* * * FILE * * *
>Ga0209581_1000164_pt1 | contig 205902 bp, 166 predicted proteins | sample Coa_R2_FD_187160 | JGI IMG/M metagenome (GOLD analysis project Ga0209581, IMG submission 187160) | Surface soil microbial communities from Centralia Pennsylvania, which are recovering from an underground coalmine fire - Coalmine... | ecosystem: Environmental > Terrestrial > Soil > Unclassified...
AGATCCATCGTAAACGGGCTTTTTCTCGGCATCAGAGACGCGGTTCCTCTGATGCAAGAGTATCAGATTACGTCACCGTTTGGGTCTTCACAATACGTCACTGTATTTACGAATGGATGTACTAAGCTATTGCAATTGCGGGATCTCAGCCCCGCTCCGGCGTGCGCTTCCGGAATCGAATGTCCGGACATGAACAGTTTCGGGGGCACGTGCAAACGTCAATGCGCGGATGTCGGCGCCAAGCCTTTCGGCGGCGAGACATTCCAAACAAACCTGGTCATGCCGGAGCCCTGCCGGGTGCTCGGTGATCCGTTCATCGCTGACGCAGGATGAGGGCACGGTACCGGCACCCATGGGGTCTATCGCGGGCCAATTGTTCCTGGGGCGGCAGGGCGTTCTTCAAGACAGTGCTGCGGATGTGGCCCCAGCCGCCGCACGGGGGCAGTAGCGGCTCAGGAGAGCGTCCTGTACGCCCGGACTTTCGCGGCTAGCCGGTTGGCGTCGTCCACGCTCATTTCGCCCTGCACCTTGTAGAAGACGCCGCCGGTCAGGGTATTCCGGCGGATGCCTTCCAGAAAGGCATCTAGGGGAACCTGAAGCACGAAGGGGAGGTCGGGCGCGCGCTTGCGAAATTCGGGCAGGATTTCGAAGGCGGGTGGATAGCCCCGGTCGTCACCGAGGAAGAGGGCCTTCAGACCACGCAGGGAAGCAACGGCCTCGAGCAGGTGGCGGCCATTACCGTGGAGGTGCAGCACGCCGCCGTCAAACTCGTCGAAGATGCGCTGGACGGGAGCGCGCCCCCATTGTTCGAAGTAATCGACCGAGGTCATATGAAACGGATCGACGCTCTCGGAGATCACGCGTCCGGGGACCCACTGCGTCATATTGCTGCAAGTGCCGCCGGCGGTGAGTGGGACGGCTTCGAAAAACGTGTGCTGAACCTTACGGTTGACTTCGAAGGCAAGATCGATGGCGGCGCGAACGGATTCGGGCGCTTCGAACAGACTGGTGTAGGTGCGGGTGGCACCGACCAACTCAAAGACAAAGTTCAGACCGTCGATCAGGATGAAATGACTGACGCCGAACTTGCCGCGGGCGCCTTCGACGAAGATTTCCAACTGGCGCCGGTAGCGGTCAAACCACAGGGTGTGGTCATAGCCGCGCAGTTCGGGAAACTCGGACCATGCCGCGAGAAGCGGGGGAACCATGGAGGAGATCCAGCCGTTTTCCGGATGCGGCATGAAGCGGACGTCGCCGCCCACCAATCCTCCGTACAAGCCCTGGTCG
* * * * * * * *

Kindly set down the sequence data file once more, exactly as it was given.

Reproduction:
>Ga0209581_1000164_pt1 | contig 205902 bp, 166 predicted proteins | sample Coa_R2_FD_187160 | JGI IMG/M metagenome (GOLD analysis project Ga0209581, IMG submission 187160) | Surface soil microbial communities from Centralia Pennsylvania, which are recovering from an underground coalmine fire - Coalmine... | ecosystem: Environmental > Terrestrial > Soil > Unclassified...
AGATCCATCGTAAACGGGCTTTTTCTCGGCATCAGAGACGCGGTTCCTCTGATGCAAGAGTATCAGATTACGTCACCGTTTGGGTCTTCACAATACGTCACTGTATTTACGAATGGATGTACTAAGCTATTGCAATTGCGGGATCTCAGCCCCGCTCCGGCGTGCGCTTCCGGAATCGAATGTCCGGACATGAACAGTTTCGGGGGCACGTGCAAACGTCAATGCGCGGATGTCGGCGCCAAGCCTTTCGGCGGCGAGACATTCCAAACAAACCTGGTCATGCCGGAGCCCTGCCGGGTGCTCGGTGATCCGTTCATCGCTGACGCAGGATGAGGGCACGGTACCGGCACCCATGGGGTCTATCGCGGGCCAATTGTTCCTGGGGCGGCAGGGCGTTCTTCAAGACAGTGCTGCGGATGTGGCCCCAGCCGCCGCACGGGGGCAGTAGCGGCTCAGGAGAGCGTCCTGTACGCCCGGACTTTCGCGGCTAGCCGGTTGGCGTCGTCCACGCTCATTTCGCCCTGCACCTTGTAGAAGACGCCGCCGGTCAGGGTATTCCGGCGGATGCCTTCCAGAAAGGCATCTAGGGGAACCTGAAGCACGAAGGGGAGGTCGGGCGCGCGCTTGCGAAATTCGGGCAGGATTTCGAAGGCGGGTGGATAGCCCCGGTCGTCACCGAGGAAGAGGGCCTTCAGACCACGCAGGGAAGCAACGGCCTCGAGCAGGTGGCGGCCATTACCGTGGAGGTGCAGCACGCCGCCGTCAAACTCGTCGAAGATGCGCTGGACGGGAGCGCGCCCCCATTGTTCGAAGTAATCGACCGAGGTCATATGAAACGGATCGACGCTCTCGGAGATCACGCGTCCGGGGACCCACTGCGTCATATTGCTGCAAGTGCCGCCGGCGGTGAGTGGGACGGCTTCGAAAAACGTGTGCTGAACCTTACGGTTGACTTCGAAGGCAAGATCGATGGCGGCGCGAACGGATTCGGGCGCTTCGAACAGACTGGTGTAGGTGCGGGTGGCACCGACCAACTCAAAGACAAAGTTCAGACCGTCGATCAGGATGAAATGACTGACGCCGAACTTGCCGCGGGCGCCTTCGACGAAGATTTCCAACTGGCGCCGGTAGCGGTCAAACCACAGGGTGTGGTCATAGCCGCGCAGTTCGGGAAACTCGGACCATGCCGCGAGAAGCGGGGGAACCATGGAGGAGATCCAGCCGTTTTCCGGATGCGGCATGAAGCGGACGTCGCCGCCCACCAATCCTCCGTACAAGCCCTGGTCG